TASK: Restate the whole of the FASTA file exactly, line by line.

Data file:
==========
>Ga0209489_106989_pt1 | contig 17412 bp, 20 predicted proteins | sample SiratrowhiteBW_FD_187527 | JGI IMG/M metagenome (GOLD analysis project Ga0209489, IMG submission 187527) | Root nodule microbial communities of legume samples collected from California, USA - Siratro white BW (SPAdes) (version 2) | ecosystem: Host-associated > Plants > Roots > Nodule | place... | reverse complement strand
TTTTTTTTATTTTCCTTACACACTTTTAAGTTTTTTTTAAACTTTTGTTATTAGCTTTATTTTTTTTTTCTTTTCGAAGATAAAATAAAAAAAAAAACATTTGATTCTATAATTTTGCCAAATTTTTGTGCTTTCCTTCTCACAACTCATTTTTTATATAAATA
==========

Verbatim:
>Ga0209489_106989_pt1 | contig 17412 bp, 20 predicted proteins | sample SiratrowhiteBW_FD_187527 | JGI IMG/M metagenome (GOLD analysis project Ga0209489, IMG submission 187527) | Root nodule microbial communities of legume samples collected from California, USA - Siratro white BW (SPAdes) (version 2) | ecosystem: Host-associated > Plants > Roots > Nodule | place... | reverse complement strand
TTTTTTTTATTTTCCTTACACACTTTTAAGTTTTTTTTAAACTTTTGTTATTAGCTTTATTTTTTTTTTCTTTTCGAAGATAAAATAAAAAAAAAAACATTTGATTCTATAATTTTGCCAAATTTTTGTGCTTTCCTTCTCACAACTCATTTTTTATATAAATA